Most of our days so far have been about scenery and fun locations. Today was about people. We left Amarillo headed ultimately for Tulsa.
Tim was navigator and DJ with me at the wheel. I listen to music like John Prine, Bob Dylan, Bonnie Raitt, and especially the Grateful Dead. Tim started the day with Justin Timberlake, Carry Underwood, and Beyonce. There was a “discussion”. We talked about where our tastes might overlap, and the music moved to some middle ground. I suspect this story line is to be continued.
40 miles outside of Amarillo is Groom, TX, the site of the massive Cross of Our Lord Jesus Christ. It is 190 ft tall and visible for 20 miles! I was tipped off to this cross and had Tim on the lookout, which was ridiculous because Stevie Wonder could have seen this cross! I was told it is the largest cross in the western hemisphere, but a little googling tells me that several giant crosses in the US make this claim. Nevertheless, it is huge.
Next we made a stop in Shamrock, TX at the Conoco Tower Station and the U-Drop Inn. This art deco stop on Route 66 was part gas station, part cafe. If you’ve seen any of the Pixar “Cars” series, this station is ground zero, “Ramone’s Body Shop”!
We crossed into Oklahoma and made it to Lucille’s drive-in. This is a re-built replica of the original, which we would see after lunch. We sat with GusGus at the bar and because it was late, we were literally the only patrons in the room. Our server Brook was a sweet young woman and we talked with her the whole time. She told us how she had just been to Enid to look at wedding dresses and was getting married in April. Enid registered with me because I spent the first year of my life at Vance AFB in Enid. We heard about how they got engaged on a special weekend in Arkansas, Brook had a quality, aware that there’s a whole world out there and ready to take advantage of it. I ate the best pot roast I’d had in years, I found myself wanting to invite her to join us on the road…but I didn’t! We left the Lucille’s replica and found the original. Closed, yet in good repair it was a worthy find.
From here it was on to Oklahoma City. We really only had time for one thing, the National Memorial for the victims of the 1995 Oklahoma City bombing. What a beautiful site it was. Sadly I have visited a number of memorials following these tragedies. Flight 93, Ground Zero, the Pentagon, and like these, the OKC memorial is so tasteful and thoughtful.
This site has a variety of components There are empty chairs, one for each victim and smaller ones for the children. There is a plaque for survivors, a reflective pool, and an orchard of trees. It is all surrounded by the original foundation of the Alfred P. Murrah Federal building, parts of which still bear burn marks, rebar is visible from degraded concrete. it is haunting, but also peaceful.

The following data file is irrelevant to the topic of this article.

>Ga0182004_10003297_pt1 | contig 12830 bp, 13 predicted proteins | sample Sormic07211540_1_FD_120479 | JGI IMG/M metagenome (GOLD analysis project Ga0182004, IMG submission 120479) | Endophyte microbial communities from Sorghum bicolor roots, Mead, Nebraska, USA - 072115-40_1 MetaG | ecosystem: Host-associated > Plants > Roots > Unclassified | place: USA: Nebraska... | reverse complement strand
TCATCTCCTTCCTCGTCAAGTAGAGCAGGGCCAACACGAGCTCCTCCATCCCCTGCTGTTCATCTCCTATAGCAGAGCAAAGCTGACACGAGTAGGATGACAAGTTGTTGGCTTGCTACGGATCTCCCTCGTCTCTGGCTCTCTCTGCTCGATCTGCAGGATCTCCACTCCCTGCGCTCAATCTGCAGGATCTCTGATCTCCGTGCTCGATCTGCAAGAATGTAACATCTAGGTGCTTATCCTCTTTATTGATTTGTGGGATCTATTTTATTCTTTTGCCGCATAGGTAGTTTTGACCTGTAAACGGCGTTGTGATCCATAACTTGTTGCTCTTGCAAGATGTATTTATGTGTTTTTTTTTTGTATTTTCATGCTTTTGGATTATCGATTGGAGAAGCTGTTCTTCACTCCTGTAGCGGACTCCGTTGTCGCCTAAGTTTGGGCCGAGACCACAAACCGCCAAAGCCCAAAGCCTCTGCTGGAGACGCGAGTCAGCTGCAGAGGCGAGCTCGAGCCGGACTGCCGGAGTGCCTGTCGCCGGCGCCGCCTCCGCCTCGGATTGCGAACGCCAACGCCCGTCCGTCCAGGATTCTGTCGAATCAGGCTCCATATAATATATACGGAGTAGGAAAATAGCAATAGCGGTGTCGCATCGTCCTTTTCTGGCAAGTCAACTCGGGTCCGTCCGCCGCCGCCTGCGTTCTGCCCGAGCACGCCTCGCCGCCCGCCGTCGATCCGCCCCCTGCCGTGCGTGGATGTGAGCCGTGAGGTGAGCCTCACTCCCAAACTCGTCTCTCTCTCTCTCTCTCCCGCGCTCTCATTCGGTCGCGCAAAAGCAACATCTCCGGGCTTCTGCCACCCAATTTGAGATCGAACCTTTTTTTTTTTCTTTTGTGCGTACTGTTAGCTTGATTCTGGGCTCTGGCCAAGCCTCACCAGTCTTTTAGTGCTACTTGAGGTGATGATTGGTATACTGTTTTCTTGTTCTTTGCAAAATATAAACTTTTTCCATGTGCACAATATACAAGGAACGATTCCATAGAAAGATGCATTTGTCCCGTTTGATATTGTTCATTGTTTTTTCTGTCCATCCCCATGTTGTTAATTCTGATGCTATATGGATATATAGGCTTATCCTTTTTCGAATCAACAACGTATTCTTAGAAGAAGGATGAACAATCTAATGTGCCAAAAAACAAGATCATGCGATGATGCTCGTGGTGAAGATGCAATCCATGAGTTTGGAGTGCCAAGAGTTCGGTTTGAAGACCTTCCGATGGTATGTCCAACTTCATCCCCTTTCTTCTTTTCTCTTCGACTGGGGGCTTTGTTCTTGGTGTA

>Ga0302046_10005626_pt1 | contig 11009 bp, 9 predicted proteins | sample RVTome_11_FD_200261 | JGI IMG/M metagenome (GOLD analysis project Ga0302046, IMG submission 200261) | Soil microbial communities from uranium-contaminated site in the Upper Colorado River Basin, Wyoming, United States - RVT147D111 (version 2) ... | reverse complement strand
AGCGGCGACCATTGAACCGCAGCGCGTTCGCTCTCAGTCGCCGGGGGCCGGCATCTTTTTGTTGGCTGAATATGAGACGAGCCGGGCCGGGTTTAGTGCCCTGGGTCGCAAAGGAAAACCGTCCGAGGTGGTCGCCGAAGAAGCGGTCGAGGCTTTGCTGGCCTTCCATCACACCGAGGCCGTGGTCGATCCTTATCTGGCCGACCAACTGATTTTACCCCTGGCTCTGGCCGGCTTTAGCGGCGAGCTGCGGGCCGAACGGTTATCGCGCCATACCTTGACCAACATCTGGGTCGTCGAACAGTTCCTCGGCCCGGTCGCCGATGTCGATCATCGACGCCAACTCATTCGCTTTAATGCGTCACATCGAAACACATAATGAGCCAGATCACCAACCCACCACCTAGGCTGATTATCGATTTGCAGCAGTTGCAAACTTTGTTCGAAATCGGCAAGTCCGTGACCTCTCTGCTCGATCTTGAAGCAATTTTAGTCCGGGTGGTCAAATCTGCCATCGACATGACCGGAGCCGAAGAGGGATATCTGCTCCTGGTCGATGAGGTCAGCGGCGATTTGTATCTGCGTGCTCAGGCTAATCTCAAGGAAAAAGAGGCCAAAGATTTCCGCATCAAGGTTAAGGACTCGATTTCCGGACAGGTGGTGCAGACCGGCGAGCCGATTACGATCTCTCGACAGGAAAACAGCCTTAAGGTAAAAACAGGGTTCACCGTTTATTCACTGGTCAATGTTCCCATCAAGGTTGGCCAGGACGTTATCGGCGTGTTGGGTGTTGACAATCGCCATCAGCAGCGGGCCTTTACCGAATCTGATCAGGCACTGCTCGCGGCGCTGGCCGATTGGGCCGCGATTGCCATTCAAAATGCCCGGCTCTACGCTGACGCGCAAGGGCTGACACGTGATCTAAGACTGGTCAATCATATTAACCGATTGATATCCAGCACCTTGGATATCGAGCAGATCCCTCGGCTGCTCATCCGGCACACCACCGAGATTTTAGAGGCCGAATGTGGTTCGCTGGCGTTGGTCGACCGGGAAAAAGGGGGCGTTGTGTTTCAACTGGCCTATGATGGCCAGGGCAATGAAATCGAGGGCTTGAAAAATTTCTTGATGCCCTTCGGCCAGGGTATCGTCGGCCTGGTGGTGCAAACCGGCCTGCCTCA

the bombing happened at 9:02am, and the giant gates at either end of the monument bracket this. One says 9:01 which represents “innocence”, and the other says 9:03, the moment “healing” began. It is a place where darkness meets light. Tim and I sat for a while and just took it all in. It was an aggressively beautiful day and that seemed to figure into the whole experience.
From there we had an hour and a half to Tulsa. We listened to “Living on Tulsa Time”, a song that has been covered by pretty much everyone. We heard Eric Clapton, Billy Ray Cyrus, the Pistol Annies, and many more. The music divide seemed to be resolved for the moment, and for much of the drive the speed limit was 80 mph!
We arrived in Tulsa to a hotel that Tim had found and what a fantastic choice. The Ambassador Hotel is a really chic boutique hotel. Our room is ridiculously posh and the restaurant downstairs turned out to be an ideal find! We sat outdoors chatting with another diner (6 ft away) and listening to a guitarist who was chatting with us as well.
Mark Bruner was our entertainer. His guitar was superb but when I told him I play, he kindly proceeded to give me the inside story on his style, his songs, and the many places he’d played in his life as a professional guitarist. I was in heaven!
Dinner was probably the nicest one we’ve had since the trip started. Food hasn’t really been the star of the show, but tonight we slowed things down a bit. The weather was perfect to eat outdoors, the company at surrounding tables, and of course Gus is a friend-magnet to wait-staff, other diners, and passersby!
It was a really nice evening and I will always have a fond memory of Tulsa because of it. The friend at the next table was a pharmaceutical sales rep from Lubbock,, TX. When we told him our Amarillo story he literally apologized on behalf of Texas! We talked about our kids, about work travel, and our lives at home. The night seemed almost normal!
At the end of the meal, as our guitarist friend was packing up, we ordered a round of local whiskey. The waiter brought us two glasses of a fabulous bourbon, Michters. Made in Kentucky, I think it’s a stretch to call it “local” in Tulsa, but it was fantastic.
Line of the day:
Tim: “Facebook just reminded me that 3 years ago today Denise, Jeanne, and I were in Florence…Italy, not Henderson”
Tomorrow we head to Arkansas, my 49th state! We may get a late start.